10 February 2011

Looking Back from the Future of Music (I)

Several months ago I clicked on a featured YouTube video because the screenie showed the headstock of an electric bass. I play (a very little bit) the electric bass and I'm always looking for cool bass videos. This wasn't a bass video, really, but it turned out to be a music video I really liked.

I have no idea who Stephanie Strand is, but looking at her other videos, I'd says she's a 20-something just out of college, in no way a professional musician, but a very talented amateur. She also won the genetic lottery and has a contralto voice that is sweet enough for pop but smokey enough for blues. Her music is just hooky and angular enough to sound fresh while being utterly familiar. She recorded this with GarageTunes, which she admits she's just figuring out (hence the funky drums), and did everything herself with a couple hundred bucks of amateur gear. And it sounds better than a great many studio (over-)produced tracks.

216,534 views of Strand's video to date, and strong comments. I liked one in particular: "You are extremely talented. In another era, recording companies would be rushing to exploit your talent and appeal. You may not be a well schooled musician, but nothing about your performance seems amateurish. To my ears your voice is a striking blend of Karen Carpenter, Billie Holiday, and the French actress/singer Jeanne Moreau."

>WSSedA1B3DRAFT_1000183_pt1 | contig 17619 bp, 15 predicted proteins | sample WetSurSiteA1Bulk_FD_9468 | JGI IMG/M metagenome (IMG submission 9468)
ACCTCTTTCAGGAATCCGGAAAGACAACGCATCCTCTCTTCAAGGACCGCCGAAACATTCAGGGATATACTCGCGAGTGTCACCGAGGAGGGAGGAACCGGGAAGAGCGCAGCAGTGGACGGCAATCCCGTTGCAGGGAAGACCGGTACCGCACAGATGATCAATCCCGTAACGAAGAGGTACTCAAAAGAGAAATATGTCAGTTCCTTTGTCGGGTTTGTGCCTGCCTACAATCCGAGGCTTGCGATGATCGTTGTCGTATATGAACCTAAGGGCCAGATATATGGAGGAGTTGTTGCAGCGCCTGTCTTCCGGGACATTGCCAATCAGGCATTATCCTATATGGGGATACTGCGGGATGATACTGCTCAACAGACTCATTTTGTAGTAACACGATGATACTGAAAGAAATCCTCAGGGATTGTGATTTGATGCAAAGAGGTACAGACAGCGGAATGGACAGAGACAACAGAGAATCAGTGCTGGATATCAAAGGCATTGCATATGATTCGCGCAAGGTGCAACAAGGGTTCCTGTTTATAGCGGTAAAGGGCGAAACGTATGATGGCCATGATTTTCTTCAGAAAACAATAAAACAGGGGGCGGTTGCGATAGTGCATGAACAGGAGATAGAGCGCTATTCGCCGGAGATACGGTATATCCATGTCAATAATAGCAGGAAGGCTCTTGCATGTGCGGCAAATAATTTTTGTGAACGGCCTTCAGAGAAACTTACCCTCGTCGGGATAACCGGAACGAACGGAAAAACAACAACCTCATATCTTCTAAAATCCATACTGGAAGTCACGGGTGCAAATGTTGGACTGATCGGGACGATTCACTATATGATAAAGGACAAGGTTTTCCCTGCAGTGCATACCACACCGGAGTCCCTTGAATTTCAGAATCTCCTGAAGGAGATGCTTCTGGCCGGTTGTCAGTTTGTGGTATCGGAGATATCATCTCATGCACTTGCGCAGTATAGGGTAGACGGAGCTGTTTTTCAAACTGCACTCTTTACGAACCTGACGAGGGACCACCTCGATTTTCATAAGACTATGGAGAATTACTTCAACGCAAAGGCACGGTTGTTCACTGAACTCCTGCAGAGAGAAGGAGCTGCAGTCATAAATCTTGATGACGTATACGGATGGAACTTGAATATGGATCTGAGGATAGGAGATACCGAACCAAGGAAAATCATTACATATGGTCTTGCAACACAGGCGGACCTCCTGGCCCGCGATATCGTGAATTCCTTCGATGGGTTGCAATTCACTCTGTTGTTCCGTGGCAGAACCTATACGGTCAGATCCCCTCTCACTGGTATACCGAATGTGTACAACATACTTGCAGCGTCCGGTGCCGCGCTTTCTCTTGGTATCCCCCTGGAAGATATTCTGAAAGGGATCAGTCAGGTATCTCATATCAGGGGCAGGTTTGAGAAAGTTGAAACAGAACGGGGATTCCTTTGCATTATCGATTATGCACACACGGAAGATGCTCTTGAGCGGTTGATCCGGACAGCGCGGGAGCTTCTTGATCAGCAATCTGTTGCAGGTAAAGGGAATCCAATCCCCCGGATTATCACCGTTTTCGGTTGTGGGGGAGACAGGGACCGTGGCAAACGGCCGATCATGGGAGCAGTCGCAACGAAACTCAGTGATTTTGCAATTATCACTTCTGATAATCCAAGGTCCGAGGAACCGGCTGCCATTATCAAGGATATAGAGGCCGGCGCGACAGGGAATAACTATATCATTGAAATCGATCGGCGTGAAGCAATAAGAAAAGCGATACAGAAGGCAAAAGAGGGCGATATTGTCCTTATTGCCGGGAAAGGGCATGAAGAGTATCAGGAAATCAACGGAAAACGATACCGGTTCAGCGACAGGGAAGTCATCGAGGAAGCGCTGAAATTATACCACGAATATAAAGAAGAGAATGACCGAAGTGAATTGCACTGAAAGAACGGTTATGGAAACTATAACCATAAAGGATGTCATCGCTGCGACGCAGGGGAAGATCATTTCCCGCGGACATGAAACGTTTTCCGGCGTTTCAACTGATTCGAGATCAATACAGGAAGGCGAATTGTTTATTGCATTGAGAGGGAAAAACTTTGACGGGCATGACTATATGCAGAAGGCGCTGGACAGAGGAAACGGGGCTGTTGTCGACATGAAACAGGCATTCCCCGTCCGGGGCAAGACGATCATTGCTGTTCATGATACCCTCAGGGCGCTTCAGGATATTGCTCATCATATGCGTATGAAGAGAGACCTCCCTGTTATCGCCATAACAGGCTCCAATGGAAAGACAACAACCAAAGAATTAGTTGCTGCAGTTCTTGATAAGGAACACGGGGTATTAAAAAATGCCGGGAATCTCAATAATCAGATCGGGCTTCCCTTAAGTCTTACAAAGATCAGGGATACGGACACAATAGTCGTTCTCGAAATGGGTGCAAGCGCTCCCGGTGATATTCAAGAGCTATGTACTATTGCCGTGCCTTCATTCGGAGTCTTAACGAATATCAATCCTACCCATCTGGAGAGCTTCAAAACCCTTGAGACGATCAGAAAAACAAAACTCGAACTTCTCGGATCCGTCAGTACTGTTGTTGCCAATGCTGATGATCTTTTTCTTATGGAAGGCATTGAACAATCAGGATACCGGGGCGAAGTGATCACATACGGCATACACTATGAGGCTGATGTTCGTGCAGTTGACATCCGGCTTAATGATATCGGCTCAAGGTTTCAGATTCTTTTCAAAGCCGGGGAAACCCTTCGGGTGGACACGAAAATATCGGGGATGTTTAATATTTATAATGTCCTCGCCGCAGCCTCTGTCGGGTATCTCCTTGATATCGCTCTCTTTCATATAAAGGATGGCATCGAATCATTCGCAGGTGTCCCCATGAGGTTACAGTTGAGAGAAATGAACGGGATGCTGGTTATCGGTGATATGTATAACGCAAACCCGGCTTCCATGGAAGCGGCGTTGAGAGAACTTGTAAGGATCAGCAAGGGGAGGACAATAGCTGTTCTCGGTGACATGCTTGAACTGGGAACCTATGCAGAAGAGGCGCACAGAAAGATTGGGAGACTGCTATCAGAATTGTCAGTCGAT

"In another era . . ." Well, perhaps. But more likely she would never have been discovered by a label. No one but friends and family, or some locals at open mic night, would ever have heard her. She'd never have recorded and been heard by over 200,000 people in just one year. She'd probably never have made a cent on this song or any other. Now she gets Google ad revenue, and she's put Gutters & Drains out as a single on iTunes and Zune. I liked the song enough that originally I ripped the audio stream into an mp3. But now I've bought it off Zune, and I've clicked on her ads to support her. Maybe she's only made a quarter from me at the end of the day, but that's 100% more than she would have made from me just a decade ago.

And that's the future of music. Talented, anonymous people recording songs in their bedrooms, and finding hundreds of thousands of fans. Tell me again why we need the record labels?

As it turns out, even online music stores are tipping into a steep decline. Read this. People aren't even bothering to steal music any more. Now read this. DashGo is an indie music label. A year ago they were getting $25 from iTunes sales for every $1 from YouTube ad revenue. In twelve months that gap has closed to just 2:1. "Every day a few thousand people buy our content on iTunes. Every day on YouTube a few million people stream our songs."

If the music labels thought the death of overpriced CDs sucked, they ain't seen nothin' yet. The paradigms of music distribution are being totally smashed. "It appears if something’s not free, it gets no traction," says Lefsetz. "Used to be it was free on the radio. Then it was free on TV. Now it’s free online. And so ubiquitous that there’s no incentive to buy. . . . YouTube is free. Monetization is being figured out along the way. Maybe we need to admit music is free and work from there."

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